HUG - here for all audio enthusiasts

At its inception ten years ago, the Harbeth User Group's ambition was to create a lasting knowledge archive. Knowledge is based on facts and observations. Knowledge is timeless, independent of the observer and can be replicated. However, we live in new world in which objective facts have become flexible, personal and debatable. HUG operates in that real world, and that has now been reflected in the structure of HUG.

HUG has two approaches to contributor's Posts. If you, like us, have a scientific mind and are curious about how the ear works, how it can lead us to make the right - and wrong - decisions, and about the technical ins and outs of audio equipment, how it's designed and what choices the designer makes, then the factual Science of Audio sub-forum area of HUG is your place. The objective methods of comparing audio equipment under controlled conditions has been thoroughly examined here on HUG and elsewhere and can be readily understood by non-experts and tried-out at home without deep technical knowledge.

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{Updated Jan. 2017}
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Channel Imbalance

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  • Channel Imbalance

    Hi all, I'll be getting my long awaited P3ESR in 2 weeks time! As a guy who is extremely sensitive towards channel imbalance issue, I would like to know which component in a system has a higher percentage in contributing towards the channel imbalance issue? Thanks.

  • #2
    Though many would say a Preamp but I think room plays a big role in channel imbalance. I would list them as follows:-

    1) Preamp

    2) volume control

    3) room

    4) distance of each speaker to listener

    5) The source (i.e. cd player, LP player etc etc) -easily detectable by switching the cables

    6) The loudspeakers - easily detectable by switching the cables

    7) Interconnects or cables due to damage or bad solder -easily detectable by switching the cables

    8) Our ears. Easily detectable by a visit to your ENT specialist.

    Maybe that's why most preamps come with balance control.



    • #3
      Hi ST, thanks for your info. I conducted some simple test in my asymmetrical room and found out that I get channel imbalance on certain frequencies.

      BTW, it would also be nice to know how closely Harbeth speakers are matched during the assembly stage. Perhaps Alan can share us this info?


      • #4
        Did you use a test CD to find out channel imbalance on certain frequencies? Did you interchange the L/R speakers? And it is possible for the bass to be concentrated on one side of asymmetrical room. I used to notice that when I placed my speakers in my previous L shaped room. BTW, how serious is your problem because I usually use a good vocal test CD for accurate placement and don't really pay attention to precise centre after that. I have noticed in most CDs the vocal centre drifts to left and right between tracks. I wouldn't notice them unless I am looking for it but then that would kill your music enjoyment.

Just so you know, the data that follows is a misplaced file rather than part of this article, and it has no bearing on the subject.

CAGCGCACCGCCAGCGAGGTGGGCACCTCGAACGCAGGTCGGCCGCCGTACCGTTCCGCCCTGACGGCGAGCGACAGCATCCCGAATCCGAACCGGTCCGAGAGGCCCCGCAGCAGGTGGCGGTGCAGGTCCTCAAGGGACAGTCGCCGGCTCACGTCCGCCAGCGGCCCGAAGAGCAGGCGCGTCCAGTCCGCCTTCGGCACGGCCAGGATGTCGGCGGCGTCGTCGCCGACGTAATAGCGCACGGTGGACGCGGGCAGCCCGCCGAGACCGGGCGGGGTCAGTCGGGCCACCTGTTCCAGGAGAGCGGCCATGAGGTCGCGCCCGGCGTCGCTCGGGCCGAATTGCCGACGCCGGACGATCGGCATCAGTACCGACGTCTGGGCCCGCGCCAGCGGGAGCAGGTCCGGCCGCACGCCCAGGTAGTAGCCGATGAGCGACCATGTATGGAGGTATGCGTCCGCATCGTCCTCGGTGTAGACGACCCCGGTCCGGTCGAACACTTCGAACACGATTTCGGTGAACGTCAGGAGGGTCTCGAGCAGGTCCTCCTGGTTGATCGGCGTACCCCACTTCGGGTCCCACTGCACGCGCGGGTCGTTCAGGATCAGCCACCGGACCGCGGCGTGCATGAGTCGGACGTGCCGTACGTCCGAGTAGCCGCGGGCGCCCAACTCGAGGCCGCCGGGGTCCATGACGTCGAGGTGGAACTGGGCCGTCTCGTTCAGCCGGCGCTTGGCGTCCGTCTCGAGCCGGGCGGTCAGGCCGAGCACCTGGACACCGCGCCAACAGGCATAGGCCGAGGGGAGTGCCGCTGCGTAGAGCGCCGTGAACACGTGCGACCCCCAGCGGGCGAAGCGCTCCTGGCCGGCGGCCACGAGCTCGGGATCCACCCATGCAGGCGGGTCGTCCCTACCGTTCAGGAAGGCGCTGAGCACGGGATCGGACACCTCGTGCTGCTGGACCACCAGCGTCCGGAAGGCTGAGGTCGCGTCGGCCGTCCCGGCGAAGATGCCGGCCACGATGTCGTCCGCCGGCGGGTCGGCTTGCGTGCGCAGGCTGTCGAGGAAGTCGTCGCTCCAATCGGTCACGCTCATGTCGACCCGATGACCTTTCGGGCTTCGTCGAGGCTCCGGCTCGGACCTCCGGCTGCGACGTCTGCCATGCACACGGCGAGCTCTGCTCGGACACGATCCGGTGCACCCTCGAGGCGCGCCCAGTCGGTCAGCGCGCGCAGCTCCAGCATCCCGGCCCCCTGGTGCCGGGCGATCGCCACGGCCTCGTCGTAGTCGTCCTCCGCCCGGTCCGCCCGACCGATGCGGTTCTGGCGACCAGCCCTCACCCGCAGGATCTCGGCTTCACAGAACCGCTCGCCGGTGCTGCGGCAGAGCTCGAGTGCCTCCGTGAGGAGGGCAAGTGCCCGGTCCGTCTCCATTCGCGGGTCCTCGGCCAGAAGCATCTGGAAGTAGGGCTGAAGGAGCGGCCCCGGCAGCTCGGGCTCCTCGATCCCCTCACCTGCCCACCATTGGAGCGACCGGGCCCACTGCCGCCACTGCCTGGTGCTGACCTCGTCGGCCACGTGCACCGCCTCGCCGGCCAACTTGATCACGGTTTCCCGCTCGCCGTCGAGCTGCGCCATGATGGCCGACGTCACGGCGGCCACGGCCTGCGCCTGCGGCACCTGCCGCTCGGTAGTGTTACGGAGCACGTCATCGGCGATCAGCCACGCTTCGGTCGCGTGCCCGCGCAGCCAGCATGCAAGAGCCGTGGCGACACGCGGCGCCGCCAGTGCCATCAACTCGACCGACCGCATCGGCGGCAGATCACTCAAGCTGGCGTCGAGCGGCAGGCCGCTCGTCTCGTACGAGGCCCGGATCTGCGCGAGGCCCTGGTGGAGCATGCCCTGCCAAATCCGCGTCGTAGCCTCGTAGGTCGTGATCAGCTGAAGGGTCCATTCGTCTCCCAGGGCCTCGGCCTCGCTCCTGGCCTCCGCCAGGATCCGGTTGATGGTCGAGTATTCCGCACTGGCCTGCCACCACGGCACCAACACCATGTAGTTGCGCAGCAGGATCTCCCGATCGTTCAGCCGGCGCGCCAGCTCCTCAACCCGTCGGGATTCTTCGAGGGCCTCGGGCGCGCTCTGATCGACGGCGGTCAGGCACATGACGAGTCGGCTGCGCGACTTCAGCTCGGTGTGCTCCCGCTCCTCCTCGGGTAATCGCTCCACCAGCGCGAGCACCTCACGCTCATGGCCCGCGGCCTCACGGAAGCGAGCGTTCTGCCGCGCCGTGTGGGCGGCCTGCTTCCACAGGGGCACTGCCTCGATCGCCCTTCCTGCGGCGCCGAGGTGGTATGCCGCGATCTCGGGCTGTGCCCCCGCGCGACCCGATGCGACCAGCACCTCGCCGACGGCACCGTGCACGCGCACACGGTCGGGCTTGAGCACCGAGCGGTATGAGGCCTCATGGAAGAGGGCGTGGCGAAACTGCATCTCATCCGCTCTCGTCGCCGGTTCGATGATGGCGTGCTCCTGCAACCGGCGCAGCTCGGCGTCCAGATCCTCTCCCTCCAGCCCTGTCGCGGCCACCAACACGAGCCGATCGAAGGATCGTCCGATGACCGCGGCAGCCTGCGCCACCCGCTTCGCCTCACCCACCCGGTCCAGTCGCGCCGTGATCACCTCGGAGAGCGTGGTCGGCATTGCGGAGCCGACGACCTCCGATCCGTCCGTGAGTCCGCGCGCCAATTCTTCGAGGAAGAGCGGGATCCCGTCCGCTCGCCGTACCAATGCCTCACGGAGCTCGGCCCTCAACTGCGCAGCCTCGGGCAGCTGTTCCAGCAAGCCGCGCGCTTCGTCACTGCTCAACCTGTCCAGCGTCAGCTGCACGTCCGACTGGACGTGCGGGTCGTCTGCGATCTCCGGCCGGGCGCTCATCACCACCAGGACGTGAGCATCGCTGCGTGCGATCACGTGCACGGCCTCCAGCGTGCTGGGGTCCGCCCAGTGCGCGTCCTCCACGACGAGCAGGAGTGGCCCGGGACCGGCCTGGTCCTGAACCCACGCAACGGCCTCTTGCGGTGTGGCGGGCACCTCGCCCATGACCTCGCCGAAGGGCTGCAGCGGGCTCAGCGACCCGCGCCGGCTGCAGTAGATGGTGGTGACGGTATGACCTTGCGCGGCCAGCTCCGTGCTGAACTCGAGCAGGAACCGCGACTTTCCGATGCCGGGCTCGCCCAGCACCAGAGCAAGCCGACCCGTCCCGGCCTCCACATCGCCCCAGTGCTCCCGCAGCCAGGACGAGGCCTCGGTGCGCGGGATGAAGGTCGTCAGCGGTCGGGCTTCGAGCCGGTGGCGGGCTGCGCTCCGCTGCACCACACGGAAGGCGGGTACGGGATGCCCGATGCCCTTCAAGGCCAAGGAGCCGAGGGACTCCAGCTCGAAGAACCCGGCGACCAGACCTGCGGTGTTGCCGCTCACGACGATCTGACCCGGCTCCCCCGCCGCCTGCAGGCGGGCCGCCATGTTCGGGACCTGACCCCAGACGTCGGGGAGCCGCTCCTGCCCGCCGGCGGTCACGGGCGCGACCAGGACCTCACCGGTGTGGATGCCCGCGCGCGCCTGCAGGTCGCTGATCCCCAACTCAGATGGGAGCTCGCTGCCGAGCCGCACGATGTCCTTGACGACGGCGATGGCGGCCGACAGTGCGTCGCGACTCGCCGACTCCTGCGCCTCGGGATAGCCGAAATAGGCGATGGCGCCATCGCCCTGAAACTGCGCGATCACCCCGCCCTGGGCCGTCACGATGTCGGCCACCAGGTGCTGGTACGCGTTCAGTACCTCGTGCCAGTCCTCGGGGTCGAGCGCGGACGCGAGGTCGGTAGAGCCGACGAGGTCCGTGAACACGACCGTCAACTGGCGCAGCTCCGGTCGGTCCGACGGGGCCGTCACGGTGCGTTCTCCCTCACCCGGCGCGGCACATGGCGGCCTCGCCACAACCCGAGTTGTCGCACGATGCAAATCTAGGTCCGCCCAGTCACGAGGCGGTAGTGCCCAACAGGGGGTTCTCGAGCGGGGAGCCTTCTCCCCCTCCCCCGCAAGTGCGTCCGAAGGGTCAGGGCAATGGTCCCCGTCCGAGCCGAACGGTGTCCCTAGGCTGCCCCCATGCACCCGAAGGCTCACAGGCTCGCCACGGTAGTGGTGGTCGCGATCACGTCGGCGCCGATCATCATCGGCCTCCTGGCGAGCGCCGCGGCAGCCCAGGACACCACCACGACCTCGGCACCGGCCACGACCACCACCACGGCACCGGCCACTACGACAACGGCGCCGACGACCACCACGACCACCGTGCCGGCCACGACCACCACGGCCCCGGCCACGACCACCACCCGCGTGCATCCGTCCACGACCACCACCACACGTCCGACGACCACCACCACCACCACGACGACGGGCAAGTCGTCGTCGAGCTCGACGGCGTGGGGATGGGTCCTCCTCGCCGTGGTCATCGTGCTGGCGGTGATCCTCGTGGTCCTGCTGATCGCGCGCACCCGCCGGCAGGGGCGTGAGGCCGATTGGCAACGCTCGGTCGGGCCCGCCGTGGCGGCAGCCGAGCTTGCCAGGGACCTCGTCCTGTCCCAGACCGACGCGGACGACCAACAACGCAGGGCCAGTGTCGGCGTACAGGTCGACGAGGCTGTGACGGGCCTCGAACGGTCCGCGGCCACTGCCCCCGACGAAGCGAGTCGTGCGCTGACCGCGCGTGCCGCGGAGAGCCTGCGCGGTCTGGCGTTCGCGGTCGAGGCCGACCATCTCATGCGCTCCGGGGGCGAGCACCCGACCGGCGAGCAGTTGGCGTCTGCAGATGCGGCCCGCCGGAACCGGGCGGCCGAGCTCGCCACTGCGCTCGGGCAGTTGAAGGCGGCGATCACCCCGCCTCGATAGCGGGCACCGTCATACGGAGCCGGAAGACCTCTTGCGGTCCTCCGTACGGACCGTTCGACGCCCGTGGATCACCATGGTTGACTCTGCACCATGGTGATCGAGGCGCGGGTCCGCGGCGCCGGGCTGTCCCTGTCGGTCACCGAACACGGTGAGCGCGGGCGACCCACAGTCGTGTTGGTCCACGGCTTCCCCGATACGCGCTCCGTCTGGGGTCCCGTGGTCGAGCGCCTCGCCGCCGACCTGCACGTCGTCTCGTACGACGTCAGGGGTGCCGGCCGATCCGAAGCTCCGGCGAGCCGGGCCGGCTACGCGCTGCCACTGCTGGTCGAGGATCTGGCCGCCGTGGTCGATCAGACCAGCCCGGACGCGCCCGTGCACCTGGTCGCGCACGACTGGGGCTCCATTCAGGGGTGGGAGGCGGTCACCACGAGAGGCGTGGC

• #5
          Hi ST, I downloaded test tones of various frequency, connected my laptop to an external DAC. When I measure the SPL, I only turn on one channel at a time. By measuring it from my listening position, I can record the measured result at various frequencies. If the SPL is positioned just right in front of the speakers, the measurement result from both speakers are pretty accurate (it's still subjective to reflected wave, but minimal). I've tried to swap the source channel, swapped speakers, etc...the channel imbalance is definitely caused by room acoustic. Nothing much I can do since most of the stuffs in the room can't be moved. I just hope the P3ESR which I'm getting next few days time is perfectly matched. :)


          • #6
            Originally posted by miniwatt View Post
            I just hope the P3ESR which I'm getting next few days time is perfectly matched. :)
            Better matched than any room could ever hope to be...


            • #7
              Hi Miniwatt

              it should be perfectly matched. if there are still "imbalances"

              1. as STHLS5 has mentioned, the balance control comes in handy
              2 try moving the less loud speaker forward a little or try
              3 sitting slightly more left or right for the "less loud" speaker to compensate (its like a balance control)

              i think i have a similar problem. my right ears seem to be picking up more energy than the left, and seems to be happening on totally different systems hence starting to belief there might be something wrong with the hearing.